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Re: was Arcjet, now solid boosters






>From: sco@sco-inc.com
>To: Mahlon Haunschild <mahlonhaunschild@home.com>
>CC: amsat-bb@AMSAT.Org
>Subject: Re: [amsat-bb] was Arcjet, now solid boosters
>Date: Mon, 04 Jun 2001 21:34:41 -0400
>
>At 07:39 PM 6/4/2001 , you wrote:
>>Especially maintenance.  The airlines have long known that the per-unit
>>cost of jet engine maintenance is the same whether the engine is 20000,
>>50000, or 90000 pounds thrust.  Labor cost is the driving factor here,
>>not parts cost. This is the overriding reason why the Boeing 777 has
>>only two engines (or so a GE employee told me a few years ago).
>
>Over the USA if you lose one of those engines you can make an emergency
>landing ... hopefully.
>But over water to Hawaii and you will go swimming, there is no backup or
>place to land. You can only ditch at sea. If it at night (like coming back
>from Hawaii usually is) then you go into the water in the dark, not a very
>pleasant thing to consider.
>
>W4SCO
>

Well...lets sort out Apples from oranges...first lets talk about two engine 
airplanes (turbojets).  Two engine jet airplanes operating over water must 
meet ETOPS requirements and be within certian distances from land AT ALL 
times.  These numbers have gotten larger as the reliability and record 
keeping on large turbofans has gotten larger.

But in terms of an engine failure the remaining jet (and the pilot) doesnt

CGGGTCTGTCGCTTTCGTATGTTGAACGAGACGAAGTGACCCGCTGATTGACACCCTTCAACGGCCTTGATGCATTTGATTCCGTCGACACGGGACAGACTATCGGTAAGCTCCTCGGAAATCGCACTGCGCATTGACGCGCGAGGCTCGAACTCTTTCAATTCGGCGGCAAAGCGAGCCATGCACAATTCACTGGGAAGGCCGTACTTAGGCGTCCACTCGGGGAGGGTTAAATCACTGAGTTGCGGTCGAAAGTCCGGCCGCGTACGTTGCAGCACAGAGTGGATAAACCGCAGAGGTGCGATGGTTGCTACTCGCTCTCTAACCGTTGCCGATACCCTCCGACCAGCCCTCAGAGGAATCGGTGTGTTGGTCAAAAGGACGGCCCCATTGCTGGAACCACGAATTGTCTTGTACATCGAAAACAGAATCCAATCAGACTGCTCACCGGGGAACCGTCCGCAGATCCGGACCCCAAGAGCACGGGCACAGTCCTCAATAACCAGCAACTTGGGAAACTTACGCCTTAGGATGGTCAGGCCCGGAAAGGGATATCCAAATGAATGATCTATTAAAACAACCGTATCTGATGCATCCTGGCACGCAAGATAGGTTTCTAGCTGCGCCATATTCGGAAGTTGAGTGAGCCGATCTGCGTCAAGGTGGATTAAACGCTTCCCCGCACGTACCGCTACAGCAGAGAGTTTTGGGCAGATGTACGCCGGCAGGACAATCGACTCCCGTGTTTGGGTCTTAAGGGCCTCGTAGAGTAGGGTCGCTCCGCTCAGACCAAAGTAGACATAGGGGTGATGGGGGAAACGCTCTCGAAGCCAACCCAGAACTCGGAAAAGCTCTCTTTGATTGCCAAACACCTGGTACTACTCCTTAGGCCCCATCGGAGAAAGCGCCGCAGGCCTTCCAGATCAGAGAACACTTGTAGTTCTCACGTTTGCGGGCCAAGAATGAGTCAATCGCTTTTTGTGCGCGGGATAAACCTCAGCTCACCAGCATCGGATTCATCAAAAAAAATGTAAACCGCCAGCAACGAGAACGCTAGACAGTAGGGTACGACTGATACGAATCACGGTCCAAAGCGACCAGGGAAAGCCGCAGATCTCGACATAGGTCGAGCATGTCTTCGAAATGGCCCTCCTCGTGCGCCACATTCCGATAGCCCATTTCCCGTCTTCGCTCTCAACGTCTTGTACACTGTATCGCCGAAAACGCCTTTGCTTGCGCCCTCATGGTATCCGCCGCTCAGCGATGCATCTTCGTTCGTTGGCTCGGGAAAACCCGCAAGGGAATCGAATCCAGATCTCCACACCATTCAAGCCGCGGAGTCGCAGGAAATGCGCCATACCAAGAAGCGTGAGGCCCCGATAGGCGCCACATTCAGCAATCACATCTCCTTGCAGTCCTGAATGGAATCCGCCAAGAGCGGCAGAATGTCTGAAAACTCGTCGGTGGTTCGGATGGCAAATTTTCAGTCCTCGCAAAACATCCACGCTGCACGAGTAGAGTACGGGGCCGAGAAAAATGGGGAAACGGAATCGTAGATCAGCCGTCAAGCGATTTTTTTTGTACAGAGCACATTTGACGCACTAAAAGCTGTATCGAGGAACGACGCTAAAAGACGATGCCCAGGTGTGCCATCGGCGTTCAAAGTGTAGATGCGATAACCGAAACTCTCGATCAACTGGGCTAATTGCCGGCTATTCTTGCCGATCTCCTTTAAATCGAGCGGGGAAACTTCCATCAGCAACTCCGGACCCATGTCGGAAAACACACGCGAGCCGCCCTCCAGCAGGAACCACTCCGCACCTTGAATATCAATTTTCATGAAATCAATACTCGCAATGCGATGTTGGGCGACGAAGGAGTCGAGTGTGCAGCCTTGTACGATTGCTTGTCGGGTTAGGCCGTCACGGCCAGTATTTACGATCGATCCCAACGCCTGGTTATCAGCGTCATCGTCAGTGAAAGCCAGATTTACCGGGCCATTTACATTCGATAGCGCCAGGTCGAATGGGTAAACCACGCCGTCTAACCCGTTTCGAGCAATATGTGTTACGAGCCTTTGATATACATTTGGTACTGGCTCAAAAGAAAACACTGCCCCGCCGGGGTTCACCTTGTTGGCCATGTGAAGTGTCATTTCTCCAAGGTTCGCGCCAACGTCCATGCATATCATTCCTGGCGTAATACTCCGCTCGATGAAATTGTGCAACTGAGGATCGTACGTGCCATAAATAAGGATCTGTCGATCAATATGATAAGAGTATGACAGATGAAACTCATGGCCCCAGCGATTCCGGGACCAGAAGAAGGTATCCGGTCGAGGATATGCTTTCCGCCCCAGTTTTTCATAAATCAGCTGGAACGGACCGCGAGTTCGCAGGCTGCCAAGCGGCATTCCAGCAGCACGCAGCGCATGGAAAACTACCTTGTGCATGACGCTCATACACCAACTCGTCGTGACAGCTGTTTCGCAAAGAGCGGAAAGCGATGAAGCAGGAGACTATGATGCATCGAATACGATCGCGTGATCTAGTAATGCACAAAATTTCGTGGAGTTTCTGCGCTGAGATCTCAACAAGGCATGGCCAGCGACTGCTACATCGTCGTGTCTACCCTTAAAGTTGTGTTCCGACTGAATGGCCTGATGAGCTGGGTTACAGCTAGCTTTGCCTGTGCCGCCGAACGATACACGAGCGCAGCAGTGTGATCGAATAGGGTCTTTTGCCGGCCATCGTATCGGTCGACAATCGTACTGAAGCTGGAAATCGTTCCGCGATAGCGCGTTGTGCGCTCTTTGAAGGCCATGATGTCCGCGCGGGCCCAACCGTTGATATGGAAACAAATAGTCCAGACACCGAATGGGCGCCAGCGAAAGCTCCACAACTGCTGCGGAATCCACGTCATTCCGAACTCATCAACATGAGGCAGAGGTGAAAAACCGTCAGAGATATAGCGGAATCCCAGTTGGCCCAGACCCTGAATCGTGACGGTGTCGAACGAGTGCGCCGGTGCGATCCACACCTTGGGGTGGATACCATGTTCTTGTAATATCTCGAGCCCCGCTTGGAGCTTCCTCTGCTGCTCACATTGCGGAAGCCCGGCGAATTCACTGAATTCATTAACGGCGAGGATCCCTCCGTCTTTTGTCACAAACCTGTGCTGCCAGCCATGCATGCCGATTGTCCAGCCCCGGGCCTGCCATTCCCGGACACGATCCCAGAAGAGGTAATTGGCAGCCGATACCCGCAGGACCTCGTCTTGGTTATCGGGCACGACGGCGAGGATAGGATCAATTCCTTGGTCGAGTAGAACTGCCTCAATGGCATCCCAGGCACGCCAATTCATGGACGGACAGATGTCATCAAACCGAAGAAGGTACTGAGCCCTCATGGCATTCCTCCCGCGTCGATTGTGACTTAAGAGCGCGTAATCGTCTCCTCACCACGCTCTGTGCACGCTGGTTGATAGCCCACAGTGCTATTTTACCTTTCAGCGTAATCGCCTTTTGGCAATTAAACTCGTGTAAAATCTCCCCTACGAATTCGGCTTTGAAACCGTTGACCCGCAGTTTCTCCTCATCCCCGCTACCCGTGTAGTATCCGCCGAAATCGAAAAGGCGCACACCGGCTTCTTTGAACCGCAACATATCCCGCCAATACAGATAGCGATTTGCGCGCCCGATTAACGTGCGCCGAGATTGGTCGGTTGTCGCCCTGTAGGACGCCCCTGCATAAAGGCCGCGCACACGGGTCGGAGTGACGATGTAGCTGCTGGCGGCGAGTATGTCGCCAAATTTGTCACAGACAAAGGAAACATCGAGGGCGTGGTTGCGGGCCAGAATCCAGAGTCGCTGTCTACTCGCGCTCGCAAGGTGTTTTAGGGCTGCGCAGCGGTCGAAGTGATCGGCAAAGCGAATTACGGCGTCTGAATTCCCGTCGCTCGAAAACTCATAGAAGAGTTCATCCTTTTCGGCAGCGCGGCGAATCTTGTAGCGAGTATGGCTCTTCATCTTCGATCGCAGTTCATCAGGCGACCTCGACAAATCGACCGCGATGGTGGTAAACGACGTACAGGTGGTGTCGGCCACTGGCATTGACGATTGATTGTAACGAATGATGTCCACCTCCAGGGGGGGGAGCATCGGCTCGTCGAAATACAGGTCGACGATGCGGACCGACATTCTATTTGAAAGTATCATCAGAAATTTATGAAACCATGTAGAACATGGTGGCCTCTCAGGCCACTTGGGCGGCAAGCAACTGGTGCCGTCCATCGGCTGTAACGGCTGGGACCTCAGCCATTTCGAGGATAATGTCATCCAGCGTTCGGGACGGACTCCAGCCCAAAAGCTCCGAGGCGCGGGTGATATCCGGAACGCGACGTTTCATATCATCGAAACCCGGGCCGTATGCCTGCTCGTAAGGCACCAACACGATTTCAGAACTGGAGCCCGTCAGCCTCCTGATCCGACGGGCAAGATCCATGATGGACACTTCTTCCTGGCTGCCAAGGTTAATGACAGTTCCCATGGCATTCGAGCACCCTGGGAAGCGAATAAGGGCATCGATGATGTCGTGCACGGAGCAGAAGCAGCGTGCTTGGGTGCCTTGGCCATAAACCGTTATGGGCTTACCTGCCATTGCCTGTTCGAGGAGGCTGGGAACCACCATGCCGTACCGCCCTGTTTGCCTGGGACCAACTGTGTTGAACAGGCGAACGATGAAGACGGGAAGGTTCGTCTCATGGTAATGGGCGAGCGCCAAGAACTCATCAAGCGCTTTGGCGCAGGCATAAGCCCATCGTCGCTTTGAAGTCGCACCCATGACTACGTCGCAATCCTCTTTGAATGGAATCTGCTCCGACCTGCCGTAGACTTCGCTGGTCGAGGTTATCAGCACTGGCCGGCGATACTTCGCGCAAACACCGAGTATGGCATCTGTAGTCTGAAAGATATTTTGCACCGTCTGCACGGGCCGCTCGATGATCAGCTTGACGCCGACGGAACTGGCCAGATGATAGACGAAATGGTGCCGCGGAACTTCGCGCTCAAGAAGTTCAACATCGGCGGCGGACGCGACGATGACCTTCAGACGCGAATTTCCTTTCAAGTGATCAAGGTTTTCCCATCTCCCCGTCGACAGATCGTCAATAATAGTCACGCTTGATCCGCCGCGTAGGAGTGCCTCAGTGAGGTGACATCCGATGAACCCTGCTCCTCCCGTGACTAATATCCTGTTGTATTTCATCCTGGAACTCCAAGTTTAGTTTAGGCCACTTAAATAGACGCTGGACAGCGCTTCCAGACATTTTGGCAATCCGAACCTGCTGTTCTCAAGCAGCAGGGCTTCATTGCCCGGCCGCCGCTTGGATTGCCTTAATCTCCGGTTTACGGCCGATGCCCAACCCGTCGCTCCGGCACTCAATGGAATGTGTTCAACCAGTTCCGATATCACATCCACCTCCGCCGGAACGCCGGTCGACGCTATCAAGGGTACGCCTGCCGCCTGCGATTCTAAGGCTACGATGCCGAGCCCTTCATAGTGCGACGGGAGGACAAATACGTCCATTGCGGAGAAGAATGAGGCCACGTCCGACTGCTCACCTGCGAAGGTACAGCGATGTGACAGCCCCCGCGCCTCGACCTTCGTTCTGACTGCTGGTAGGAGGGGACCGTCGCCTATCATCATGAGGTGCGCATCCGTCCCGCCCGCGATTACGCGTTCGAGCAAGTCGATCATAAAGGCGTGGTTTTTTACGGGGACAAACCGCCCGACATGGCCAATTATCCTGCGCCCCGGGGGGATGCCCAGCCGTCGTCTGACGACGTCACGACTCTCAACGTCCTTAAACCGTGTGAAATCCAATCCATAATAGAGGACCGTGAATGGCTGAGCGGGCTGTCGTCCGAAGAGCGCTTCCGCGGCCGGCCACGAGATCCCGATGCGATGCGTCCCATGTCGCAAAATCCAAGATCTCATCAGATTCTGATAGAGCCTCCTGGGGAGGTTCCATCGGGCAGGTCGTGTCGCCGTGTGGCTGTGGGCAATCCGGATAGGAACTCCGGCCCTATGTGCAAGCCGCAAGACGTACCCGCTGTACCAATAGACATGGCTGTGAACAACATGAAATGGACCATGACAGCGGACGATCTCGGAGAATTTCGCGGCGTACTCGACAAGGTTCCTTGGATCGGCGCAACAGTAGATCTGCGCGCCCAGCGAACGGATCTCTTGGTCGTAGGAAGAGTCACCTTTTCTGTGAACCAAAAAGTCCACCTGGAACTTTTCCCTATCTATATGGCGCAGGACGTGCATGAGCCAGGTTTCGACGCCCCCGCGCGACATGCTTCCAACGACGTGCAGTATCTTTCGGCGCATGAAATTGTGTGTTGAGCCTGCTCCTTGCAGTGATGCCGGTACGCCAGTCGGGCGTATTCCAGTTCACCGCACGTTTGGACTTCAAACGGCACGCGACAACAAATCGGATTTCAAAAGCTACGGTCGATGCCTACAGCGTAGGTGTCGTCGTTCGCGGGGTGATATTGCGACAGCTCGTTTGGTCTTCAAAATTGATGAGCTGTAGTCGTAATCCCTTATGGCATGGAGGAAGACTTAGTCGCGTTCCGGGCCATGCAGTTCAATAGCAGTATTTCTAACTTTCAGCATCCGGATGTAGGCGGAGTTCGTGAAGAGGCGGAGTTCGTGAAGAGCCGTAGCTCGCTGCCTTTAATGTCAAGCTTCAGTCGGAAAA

really care wheather or not they are over water or over the Rocky Mountains 
(indeed under certian circumstances I would rather be pushing the mighty 
twin (the triple seven) across the mighty water (the Pacific) then say the 
little twin (the B-737) over the Rockies...

Put it another way if you have to shut down an engine at the PNR (the point 
of no return) from KLAX to KHOU in a 777 or 767 or 757 or 737 the passengers 
would only know it because a prudent captain would put the vest on etc...it 
wouldnt be any more or less exciting then losing one from KLGA to KLAX....it 
just would take you a little longer to land (landings over land must be made 
within one hour if you have an engine failure in a twin) whereas it might 
take a little longer over the water...but statistically you would still be 
as safe...ie the chances of losing the other one as remote and the airplane 
would fly quite nicely (indeed you wouldnt have to get over those nasty 
mountains).

In short twin engine ops over water is NBD (no big deal)...Ditching in an 
airplane with wing mounted turbofans is quite unlikely to occur successfully 
either day or night.

Four engines are a little different (ie the range rates are based on 1 out) 
and three engines are based on 1 out.  Its a myth that you could lose three 
in a B-747 and continue to Honorroo.

BTW my better half is right this instant pushing a B-767 across the mighty 
waters to Honorroo...for a major US airline.  She is a training captain 
there.

Robert Oler WB5MZO

ATP (thats airline transport pilot) with ratings B-777, B767/757, B-737, 
B-727, B-707, B-747 (100,200,300, 400). and I am a designated examiner in a 
couple of them. CFII/MEI I have over 17,000 hours flight time.  My other 
airplane is an F-14D Tomcat (and I am a Naval Fleet Instructor).


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